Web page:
Spring 2022 Economic Forecast
Russian invasion tests EU economic resilience
Each year, the European Commission publishes four macroeconomic forecasts with the aim of predicting and understanding the future state of the economy of the European Union and its Member States. These forecasts are linked to the different quarters of the year.
The Spring 2022 Economic Forecast, published today, shows that prior to the outbreak of the war in Ukraine, the outlook for the EU economy was for a prolonged and robust expansion. However, Russia’s invasion of Ukraine has posed new challenges, just as the Union had started to recover from the economic impacts of the pandemic. This has led the European Commission to revise the EU's growth outlook for the coming months downwards, and the forecast for inflation upwards.
Slowdown in growth as war exacerbates pre-existing headwinds
Real GDP growth in both the EU and the euro area is now expected at 2.7% in 2022 and 2.3% in 2023, down from 4.0% and 2.8% (2.7% in the euro area), respectively, in the Winter 2022 Forecast.
The economy of Malta is still set to continue expanding, by 4.2% in 2022 and by 4.0% in 2023 while withstanding the impact of the increase in commodity prices and the Russian invasion of Ukraine.
Energy prices drive inflation to record highs
Inflation has been picking up momentum since early 2021. From 4.6% year-on-year in the last quarter of 2021 it went up to 6.1% in the first quarter of 2022.
Inflation in the euro area is projected at 6.1% in 2022, before falling to 2.7% in 2023. Inflation is expected to peak at 6.9% in the second quarter of this year and decline gradually thereafter. For the EU, inflation is expected to increase from 2.9% in 2021 to 6.8% in 2022 and fall back to 3.2% in 2023. Average core inflation is projected above 3% in 2022 and 2023 in both the EU and the euro area.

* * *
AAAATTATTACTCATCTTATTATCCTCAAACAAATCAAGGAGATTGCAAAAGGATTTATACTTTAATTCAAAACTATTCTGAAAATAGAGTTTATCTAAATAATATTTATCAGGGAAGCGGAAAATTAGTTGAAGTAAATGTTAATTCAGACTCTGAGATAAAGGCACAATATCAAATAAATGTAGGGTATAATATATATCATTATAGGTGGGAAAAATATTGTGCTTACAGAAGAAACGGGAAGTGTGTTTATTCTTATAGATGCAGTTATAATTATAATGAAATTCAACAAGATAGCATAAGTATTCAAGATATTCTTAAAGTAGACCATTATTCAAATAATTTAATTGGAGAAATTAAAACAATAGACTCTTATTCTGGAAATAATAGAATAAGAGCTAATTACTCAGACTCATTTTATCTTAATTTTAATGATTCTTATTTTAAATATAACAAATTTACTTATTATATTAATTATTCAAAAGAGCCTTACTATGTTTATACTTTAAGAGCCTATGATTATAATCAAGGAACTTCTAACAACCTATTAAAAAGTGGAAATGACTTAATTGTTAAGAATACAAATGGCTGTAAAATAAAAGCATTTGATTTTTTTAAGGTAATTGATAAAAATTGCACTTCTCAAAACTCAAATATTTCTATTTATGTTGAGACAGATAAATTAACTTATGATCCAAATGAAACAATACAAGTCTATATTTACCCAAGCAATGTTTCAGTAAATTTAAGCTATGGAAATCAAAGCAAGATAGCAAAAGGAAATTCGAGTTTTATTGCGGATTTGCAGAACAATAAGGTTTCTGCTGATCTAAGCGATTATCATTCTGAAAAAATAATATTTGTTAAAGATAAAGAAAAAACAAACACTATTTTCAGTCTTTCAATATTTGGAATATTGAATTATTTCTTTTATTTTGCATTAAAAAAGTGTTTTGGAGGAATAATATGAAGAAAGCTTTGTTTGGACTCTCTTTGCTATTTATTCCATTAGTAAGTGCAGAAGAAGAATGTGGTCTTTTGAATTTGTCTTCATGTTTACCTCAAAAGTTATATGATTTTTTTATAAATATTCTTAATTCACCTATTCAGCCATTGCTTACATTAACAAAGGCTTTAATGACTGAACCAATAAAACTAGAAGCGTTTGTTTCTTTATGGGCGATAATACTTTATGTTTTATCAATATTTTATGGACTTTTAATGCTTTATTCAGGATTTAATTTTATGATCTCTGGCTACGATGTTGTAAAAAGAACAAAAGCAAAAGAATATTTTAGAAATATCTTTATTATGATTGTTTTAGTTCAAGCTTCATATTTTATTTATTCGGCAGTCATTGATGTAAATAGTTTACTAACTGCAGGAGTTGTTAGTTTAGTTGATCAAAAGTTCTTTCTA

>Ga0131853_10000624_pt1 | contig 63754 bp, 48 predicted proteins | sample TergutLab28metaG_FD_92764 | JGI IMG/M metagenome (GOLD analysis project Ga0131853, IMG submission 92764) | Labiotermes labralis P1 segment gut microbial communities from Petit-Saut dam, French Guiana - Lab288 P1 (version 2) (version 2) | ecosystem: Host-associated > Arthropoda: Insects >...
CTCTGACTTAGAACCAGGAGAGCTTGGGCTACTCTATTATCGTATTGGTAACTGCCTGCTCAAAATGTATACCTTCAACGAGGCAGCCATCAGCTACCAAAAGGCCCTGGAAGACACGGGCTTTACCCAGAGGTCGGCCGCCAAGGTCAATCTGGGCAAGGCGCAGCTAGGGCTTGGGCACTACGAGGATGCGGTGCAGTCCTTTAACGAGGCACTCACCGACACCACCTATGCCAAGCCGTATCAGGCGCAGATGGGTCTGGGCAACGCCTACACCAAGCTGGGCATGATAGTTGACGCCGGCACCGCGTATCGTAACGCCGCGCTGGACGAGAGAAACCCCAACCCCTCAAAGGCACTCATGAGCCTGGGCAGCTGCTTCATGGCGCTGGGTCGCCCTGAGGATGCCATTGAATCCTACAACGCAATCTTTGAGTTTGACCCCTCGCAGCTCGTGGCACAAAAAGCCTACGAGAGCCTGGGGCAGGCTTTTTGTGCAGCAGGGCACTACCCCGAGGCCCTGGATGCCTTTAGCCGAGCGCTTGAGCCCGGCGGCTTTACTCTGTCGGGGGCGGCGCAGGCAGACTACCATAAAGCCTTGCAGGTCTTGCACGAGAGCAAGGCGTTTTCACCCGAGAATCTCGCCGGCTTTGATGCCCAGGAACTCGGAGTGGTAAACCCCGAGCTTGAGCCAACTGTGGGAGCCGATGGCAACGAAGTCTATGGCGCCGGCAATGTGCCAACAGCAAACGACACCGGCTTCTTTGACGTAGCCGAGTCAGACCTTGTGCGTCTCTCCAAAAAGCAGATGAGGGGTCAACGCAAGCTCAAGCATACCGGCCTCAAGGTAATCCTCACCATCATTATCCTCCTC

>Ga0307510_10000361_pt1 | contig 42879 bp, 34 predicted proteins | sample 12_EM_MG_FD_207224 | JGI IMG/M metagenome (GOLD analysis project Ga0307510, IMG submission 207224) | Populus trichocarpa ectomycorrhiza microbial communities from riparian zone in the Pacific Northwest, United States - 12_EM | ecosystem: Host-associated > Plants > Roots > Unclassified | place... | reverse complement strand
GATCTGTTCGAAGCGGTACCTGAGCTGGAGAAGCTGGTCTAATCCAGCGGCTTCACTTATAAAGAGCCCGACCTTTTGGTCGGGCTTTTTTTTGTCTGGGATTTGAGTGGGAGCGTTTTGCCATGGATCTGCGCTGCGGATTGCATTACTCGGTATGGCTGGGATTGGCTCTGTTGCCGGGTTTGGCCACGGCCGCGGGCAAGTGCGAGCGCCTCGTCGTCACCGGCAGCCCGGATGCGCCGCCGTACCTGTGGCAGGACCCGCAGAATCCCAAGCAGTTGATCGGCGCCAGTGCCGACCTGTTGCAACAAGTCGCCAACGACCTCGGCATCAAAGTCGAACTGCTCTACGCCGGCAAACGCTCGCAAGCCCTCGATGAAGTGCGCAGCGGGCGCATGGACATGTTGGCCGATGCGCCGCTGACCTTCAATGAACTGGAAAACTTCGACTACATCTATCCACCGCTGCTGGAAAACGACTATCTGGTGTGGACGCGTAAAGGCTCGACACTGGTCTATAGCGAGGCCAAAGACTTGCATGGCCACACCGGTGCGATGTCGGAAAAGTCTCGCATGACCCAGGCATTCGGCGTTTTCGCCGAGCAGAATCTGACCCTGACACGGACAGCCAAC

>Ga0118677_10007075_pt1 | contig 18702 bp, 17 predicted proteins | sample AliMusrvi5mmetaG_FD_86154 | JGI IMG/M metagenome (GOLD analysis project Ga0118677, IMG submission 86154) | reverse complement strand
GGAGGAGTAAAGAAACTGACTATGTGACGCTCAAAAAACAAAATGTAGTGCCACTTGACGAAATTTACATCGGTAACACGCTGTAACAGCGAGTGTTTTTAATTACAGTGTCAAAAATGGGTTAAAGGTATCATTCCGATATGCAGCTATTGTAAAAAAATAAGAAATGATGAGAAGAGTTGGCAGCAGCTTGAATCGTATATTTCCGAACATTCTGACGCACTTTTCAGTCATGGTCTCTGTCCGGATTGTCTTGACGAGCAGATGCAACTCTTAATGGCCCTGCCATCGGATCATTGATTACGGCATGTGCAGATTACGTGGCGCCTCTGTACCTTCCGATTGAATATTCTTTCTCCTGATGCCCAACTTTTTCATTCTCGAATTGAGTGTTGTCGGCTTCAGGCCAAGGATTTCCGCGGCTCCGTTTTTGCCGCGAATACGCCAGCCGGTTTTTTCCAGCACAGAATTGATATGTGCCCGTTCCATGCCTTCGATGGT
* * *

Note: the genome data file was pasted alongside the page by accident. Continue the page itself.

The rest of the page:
For Malta, inflation has also been rising considerably since 2021. While in 2021 inflation remained at 0.7%, thanks to energy prices being kept low by government intervention and hedging contracts for gas, in 2022, inflation is set to rise to 4.5% while also remaining elevated into 2023 at 2.6%.
Strong and still improving labour market
Employment in the EU is projected to continue growing by 1.2% this year while unemployment rates are forecast to decline further to 6.7% this year and 6.5% in 2023 in the EU and to 7.3% and 7.0% in 2022 and 2023 respectively in the euro area.
Malta’s unemployment rate stood at 3.5% in 2021 and is set to remain broadly stable in 2022 and 2023.
Government deficits continue declining but war-related costs rising
The aggregate government deficit in the EU is set to decline further in 2022 and 2023. From 4.7% of GDP in 2021, the deficit in the EU is forecast to fall to 3.6% of GDP in 2022 and 2.5% in 2023 (3.7% and 2.5% in the euro area).
After decreasing in 2021 to around 90%, the aggregate debt-to-GDP ratio of the EU is forecast to decline to around 87% in 2022 and 85% in 2023 (95% and 93% in the euro area, respectively), remaining above the pre-COVID-19 level.
For Malta, deficit is projected to decrease to 5.6% of GDP in 2022 and further to 4.6% in 2023. The government debt-to-GDP ratio is projected to increase marginally to 58.5% in 2022 and reach 59.5% in 2023 as the negative primary balance is only partially compensated by the nominal GDP growth.
Uncertainty and risks depend on the evolution of the war
Risks to the forecast for economic activity and inflation are heavily dependent on the evolution of the war, and especially on its impact on energy markets.
Beyond the immediate risks, Russia's invasion of Ukraine is leading to an economic decoupling of the EU from Russia, with consequences that are difficult to fully apprehend at this stage.
For more detailed information on the Spring 2022 Economic Forecast click here.
To view the Spring 2022 Economic Forecast for Malta click here.